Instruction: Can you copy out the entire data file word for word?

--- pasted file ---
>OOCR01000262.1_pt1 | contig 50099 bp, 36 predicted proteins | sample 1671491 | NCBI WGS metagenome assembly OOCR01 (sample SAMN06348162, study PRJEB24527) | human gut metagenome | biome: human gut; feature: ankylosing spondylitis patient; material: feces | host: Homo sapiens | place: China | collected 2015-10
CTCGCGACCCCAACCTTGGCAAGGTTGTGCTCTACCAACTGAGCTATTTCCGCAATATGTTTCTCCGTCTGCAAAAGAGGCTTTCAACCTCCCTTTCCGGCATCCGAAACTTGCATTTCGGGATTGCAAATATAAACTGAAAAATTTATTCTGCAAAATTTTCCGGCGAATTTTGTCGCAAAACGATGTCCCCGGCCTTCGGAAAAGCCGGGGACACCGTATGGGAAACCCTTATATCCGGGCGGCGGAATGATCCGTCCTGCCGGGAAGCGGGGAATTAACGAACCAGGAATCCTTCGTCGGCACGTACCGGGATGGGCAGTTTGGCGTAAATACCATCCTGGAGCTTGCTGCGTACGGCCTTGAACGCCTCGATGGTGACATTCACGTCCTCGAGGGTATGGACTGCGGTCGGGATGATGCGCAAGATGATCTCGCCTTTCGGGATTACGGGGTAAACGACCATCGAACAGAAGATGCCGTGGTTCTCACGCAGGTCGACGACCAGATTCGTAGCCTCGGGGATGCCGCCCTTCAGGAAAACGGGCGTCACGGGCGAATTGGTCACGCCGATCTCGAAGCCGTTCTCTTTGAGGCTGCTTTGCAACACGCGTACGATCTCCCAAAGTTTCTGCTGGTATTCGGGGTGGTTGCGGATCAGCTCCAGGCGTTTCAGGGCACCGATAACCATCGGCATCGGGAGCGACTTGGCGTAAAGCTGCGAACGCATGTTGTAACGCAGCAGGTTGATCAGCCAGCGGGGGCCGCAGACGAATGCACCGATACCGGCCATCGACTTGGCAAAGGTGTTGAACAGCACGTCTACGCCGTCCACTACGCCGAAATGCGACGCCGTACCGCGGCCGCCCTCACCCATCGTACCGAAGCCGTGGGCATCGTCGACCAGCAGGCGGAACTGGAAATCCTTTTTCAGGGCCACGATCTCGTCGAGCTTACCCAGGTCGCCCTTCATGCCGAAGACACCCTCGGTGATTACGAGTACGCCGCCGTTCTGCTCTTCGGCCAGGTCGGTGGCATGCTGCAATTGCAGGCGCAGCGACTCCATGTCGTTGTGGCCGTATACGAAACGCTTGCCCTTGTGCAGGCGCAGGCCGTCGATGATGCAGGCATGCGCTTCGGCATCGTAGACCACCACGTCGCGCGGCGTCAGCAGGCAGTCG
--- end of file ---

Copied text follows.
>OOCR01000262.1_pt1 | contig 50099 bp, 36 predicted proteins | sample 1671491 | NCBI WGS metagenome assembly OOCR01 (sample SAMN06348162, study PRJEB24527) | human gut metagenome | biome: human gut; feature: ankylosing spondylitis patient; material: feces | host: Homo sapiens | place: China | collected 2015-10
CTCGCGACCCCAACCTTGGCAAGGTTGTGCTCTACCAACTGAGCTATTTCCGCAATATGTTTCTCCGTCTGCAAAAGAGGCTTTCAACCTCCCTTTCCGGCATCCGAAACTTGCATTTCGGGATTGCAAATATAAACTGAAAAATTTATTCTGCAAAATTTTCCGGCGAATTTTGTCGCAAAACGATGTCCCCGGCCTTCGGAAAAGCCGGGGACACCGTATGGGAAACCCTTATATCCGGGCGGCGGAATGATCCGTCCTGCCGGGAAGCGGGGAATTAACGAACCAGGAATCCTTCGTCGGCACGTACCGGGATGGGCAGTTTGGCGTAAATACCATCCTGGAGCTTGCTGCGTACGGCCTTGAACGCCTCGATGGTGACATTCACGTCCTCGAGGGTATGGACTGCGGTCGGGATGATGCGCAAGATGATCTCGCCTTTCGGGATTACGGGGTAAACGACCATCGAACAGAAGATGCCGTGGTTCTCACGCAGGTCGACGACCAGATTCGTAGCCTCGGGGATGCCGCCCTTCAGGAAAACGGGCGTCACGGGCGAATTGGTCACGCCGATCTCGAAGCCGTTCTCTTTGAGGCTGCTTTGCAACACGCGTACGATCTCCCAAAGTTTCTGCTGGTATTCGGGGTGGTTGCGGATCAGCTCCAGGCGTTTCAGGGCACCGATAACCATCGGCATCGGGAGCGACTTGGCGTAAAGCTGCGAACGCATGTTGTAACGCAGCAGGTTGATCAGCCAGCGGGGGCCGCAGACGAATGCACCGATACCGGCCATCGACTTGGCAAAGGTGTTGAACAGCACGTCTACGCCGTCCACTACGCCGAAATGCGACGCCGTACCGCGGCCGCCCTCACCCATCGTACCGAAGCCGTGGGCATCGTCGACCAGCAGGCGGAACTGGAAATCCTTTTTCAGGGCCACGATCTCGTCGAGCTTACCCAGGTCGCCCTTCATGCCGAAGACACCCTCGGTGATTACGAGTACGCCGCCGTTCTGCTCTTCGGCCAGGTCGGTGGCATGCTGCAATTGCAGGCGCAGCGACTCCATGTCGTTGTGGCCGTATACGAAACGCTTGCCCTTGTGCAGGCGCAGGCCGTCGATGATGCAGGCATGCGCTTCGGCATCGTAGACCACCACGTCGCGCGGCGTCAGCAGGCAGTCG